Successor to Nintendo Switch reportedly launching in Q1 2025

It’s all unofficial – for the time being – but it does make sense. Here’s why.

The Switch has been a huge success for Nintendo, but it feels like it’s high time the company introduced a more capable system in its place. By the look of things, this will not be happening for another year or so. (Image: Erik McLean, Unsplash)

In a rather unexpected turn of events – especially after the numerous reports and innumerable rumors of 2023 – it seems that the successor to the Nintendo Switch will not be released in 2024 after all. According to sources speaking to Video Game Chronicles and Eurogamer (confirming what a Brazilian journalist first mentioned on a podcast), Nintendo is informing game publishers that the new system’s release date is now slated for Q1 2025. The company had never officially announced a release window – it has yet to confirm the product’s existence, actually – but pretty much everyone was under the impression that the Switch 2, or whatever it will end up being called, would be unveiled during the first few months of 2024 and be released at some point after that.

Some of the sources mentioned believe that Nintendo would rather release the successor to the Nintendo Switch with a better software lineup at a later date than do it during e.g. Q4 of 2024 with fewer games. That’s what most gamers would probably prefer too, but it’s worth noting that by the time March 2025 comes, the original Nintendo Switch will be eight years old. It may be one of Nintendo’s most successful consoles ever (almost 140 million units sold worldwide so far) but its lifecycle already feels protracted despite the wealth of high-quality games released for it in 2023. It’s just time for a new Nintendo system – and its not appearing for yet another year may actually hurt its chances, as consumer interest wanes further in the meantime.

A handful of new Nintendo Switch titles such as Princess Peach: Showtime are still on the way for the current hybrid device, but industry-wide software support for it has been slowing down for some time now. Can the Switch stay relevant for another year? (Image: Nintendo)

To make matters worse, it seems that 2024 won’t be as spectacular a year for new Nintendo Switch releases as 2023 turned out to be. There are a handful of titles already announced for it – such as Princess Peach: Showtime and remasters of Paper Mario: The Thousand-Year Door or Luigi’s Mansion 2 – and there’s always the chance of Metroid Prime 4 finally breaking cover after almost five years of silence, but the current system’s AAA-level 2024 release schedule is not exactly crowded. What’s more, at this point it’s highly likely that Nintendo will save any heavy-hitters, such as the next Metroid Prime, to make the most of as launch titles for the Switch 2 instead of releasing them on the Switch (although there’s been precedent of releasing such AAA games on both new and previous formats).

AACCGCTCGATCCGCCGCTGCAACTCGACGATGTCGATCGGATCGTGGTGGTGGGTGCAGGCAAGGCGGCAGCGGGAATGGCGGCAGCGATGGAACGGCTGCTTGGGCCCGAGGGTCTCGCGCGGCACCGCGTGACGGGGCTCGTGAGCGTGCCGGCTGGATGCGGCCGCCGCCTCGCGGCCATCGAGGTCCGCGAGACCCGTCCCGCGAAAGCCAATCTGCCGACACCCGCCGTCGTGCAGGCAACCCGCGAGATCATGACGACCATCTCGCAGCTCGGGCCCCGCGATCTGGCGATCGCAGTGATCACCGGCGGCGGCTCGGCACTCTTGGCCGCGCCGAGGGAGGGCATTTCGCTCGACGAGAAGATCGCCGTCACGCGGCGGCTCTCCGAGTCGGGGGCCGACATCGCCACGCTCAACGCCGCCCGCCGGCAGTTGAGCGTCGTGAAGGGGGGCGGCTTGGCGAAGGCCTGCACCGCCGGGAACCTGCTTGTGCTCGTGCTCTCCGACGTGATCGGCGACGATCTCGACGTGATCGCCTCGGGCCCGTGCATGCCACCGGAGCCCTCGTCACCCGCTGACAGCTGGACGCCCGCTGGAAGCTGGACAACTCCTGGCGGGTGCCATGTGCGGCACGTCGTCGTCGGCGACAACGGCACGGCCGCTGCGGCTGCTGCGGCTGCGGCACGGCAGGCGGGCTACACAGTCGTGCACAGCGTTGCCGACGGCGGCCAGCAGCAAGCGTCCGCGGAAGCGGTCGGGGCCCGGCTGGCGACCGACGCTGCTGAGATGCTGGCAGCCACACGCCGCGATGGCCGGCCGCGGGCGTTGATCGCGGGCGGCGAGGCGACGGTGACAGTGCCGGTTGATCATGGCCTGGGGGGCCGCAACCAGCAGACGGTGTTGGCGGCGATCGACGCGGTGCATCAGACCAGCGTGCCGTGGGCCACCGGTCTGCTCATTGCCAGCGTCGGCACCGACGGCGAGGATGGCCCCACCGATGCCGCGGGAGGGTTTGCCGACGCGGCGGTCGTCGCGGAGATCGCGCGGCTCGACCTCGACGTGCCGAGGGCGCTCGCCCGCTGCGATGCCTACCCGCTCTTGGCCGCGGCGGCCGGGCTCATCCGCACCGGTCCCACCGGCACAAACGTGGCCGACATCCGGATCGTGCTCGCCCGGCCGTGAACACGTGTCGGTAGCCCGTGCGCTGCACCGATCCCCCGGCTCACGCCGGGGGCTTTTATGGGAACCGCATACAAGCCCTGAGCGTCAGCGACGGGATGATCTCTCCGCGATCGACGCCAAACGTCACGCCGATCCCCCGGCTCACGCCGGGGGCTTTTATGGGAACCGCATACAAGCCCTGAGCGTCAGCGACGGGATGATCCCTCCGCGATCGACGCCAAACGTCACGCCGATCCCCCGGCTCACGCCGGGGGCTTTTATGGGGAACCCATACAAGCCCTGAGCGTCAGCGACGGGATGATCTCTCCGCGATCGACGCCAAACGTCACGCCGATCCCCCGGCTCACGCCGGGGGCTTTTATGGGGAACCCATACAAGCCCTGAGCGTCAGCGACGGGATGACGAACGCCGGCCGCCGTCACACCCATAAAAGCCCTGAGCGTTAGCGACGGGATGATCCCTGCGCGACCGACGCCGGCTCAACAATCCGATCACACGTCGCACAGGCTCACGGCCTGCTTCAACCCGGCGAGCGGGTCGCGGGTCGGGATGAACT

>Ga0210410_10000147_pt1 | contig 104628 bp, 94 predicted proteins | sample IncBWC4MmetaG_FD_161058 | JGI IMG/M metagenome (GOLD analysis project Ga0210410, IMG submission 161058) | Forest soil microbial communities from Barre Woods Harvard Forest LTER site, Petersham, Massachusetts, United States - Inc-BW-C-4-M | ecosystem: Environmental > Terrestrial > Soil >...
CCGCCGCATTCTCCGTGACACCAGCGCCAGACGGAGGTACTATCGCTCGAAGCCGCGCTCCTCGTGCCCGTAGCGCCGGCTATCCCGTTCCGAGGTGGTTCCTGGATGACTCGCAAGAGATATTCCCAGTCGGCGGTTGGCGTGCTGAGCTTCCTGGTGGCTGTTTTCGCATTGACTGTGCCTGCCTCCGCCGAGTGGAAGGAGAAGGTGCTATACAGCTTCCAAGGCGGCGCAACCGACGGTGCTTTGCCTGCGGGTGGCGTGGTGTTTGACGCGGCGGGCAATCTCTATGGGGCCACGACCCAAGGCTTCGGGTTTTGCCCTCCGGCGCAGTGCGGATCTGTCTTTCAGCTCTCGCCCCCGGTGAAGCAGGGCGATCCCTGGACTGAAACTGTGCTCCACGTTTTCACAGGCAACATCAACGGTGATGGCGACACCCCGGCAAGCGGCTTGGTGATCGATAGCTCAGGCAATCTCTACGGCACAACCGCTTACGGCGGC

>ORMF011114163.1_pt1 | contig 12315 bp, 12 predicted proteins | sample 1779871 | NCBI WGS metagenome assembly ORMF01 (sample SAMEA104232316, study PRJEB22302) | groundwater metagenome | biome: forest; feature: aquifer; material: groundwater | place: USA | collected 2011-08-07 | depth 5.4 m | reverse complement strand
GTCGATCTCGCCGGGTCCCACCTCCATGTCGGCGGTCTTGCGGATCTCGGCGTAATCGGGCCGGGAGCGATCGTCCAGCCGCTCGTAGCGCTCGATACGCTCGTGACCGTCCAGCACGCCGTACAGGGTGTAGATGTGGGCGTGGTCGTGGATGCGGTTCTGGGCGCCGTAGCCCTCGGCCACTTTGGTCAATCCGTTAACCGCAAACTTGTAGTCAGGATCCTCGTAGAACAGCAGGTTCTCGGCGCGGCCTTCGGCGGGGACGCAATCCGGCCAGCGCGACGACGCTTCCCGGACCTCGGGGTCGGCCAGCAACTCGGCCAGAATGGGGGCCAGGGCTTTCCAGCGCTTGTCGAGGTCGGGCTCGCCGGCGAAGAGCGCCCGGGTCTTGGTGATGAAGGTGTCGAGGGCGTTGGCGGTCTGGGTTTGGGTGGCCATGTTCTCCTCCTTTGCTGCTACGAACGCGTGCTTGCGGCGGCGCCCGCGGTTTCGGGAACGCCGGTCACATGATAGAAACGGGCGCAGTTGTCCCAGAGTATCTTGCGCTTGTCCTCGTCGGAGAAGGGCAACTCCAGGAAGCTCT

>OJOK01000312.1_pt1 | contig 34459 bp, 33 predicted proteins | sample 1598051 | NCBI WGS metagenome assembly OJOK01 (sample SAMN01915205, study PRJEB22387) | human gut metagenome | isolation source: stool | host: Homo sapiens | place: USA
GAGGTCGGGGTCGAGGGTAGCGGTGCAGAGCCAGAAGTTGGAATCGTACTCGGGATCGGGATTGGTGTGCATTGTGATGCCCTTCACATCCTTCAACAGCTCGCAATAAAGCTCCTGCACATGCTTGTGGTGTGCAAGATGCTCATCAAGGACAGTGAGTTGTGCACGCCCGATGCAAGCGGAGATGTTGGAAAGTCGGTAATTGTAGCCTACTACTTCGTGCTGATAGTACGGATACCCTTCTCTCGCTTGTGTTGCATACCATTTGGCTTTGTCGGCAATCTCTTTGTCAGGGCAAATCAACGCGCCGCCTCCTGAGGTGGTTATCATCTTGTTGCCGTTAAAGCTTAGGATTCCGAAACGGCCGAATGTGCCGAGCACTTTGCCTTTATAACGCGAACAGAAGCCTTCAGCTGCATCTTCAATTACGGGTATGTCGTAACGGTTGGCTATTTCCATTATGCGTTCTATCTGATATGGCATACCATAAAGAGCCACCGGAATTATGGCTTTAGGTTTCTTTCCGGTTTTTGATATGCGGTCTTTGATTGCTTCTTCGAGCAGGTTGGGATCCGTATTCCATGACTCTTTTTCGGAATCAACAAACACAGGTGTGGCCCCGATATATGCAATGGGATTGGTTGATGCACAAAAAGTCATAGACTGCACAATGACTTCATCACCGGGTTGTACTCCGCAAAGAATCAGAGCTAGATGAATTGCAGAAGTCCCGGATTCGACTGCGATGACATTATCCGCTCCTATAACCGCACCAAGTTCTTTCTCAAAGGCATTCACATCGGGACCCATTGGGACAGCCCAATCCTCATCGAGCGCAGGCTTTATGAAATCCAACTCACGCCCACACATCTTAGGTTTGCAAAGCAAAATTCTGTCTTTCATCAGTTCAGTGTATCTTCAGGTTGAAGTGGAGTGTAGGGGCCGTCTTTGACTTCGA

Software aside, there’s always the possibility than Nintendo decided to move the launch of the Switch 2 to a much less crowded hardware release window: neither company has officially confirmed anything as of yet, but Sony and Microsoft are widely expected to offer the PlayStation5 Pro and the refreshed Xbox Series S/X respectively in Q4 2024. It would make sense for Nintendo to not release its own console alongside three new, much more powerful ones, regardless of its hybrid nature (assuming it’s a portable system like its predecessor). There’s only so much money the vast majority of gamers are able to spend in any Q4 of any year, after all.

PC handhelds, led by the Steam Deck, have been gaining ground all through 2023 and it seems that they will continue to do so in 2024. By March 2025, there will probably be several such capable devices at $349 or even less. (Image: Petar Vukobrat, Unsplash)

Nintendo seems to believe that its loyal fanbase will be interested in the successor of the wildly popular Switch, no matter when the company chooses to release it – and, assuming its launch line-up is strong enough, Nintendo is probably right. It feels like the Switch is already close to running out of steam in terms of industry-wide software support, though, while handheld PCs are steadily gaining ground in a variety of price points, so another twelve months of this may prove detrimental to the public’s perception of the system as the dominant force in the portable console market.

Has Nintendo found a new, exciting way to differentiate its next gaming system – one that has managed to keep a lid on, somehow… – and is counting on that to succeed? Weirder things have happened!


Kostas Farkonas

Veteran reporter with over 30 years of industry experience in various media, focusing on consumer tech, entertainment and digital culture. No, he will not fix your PC (again).

Veteran reporter with over 30 years of industry experience in various media, focusing on consumer tech, entertainment and digital culture. No, he will not fix your PC (again).




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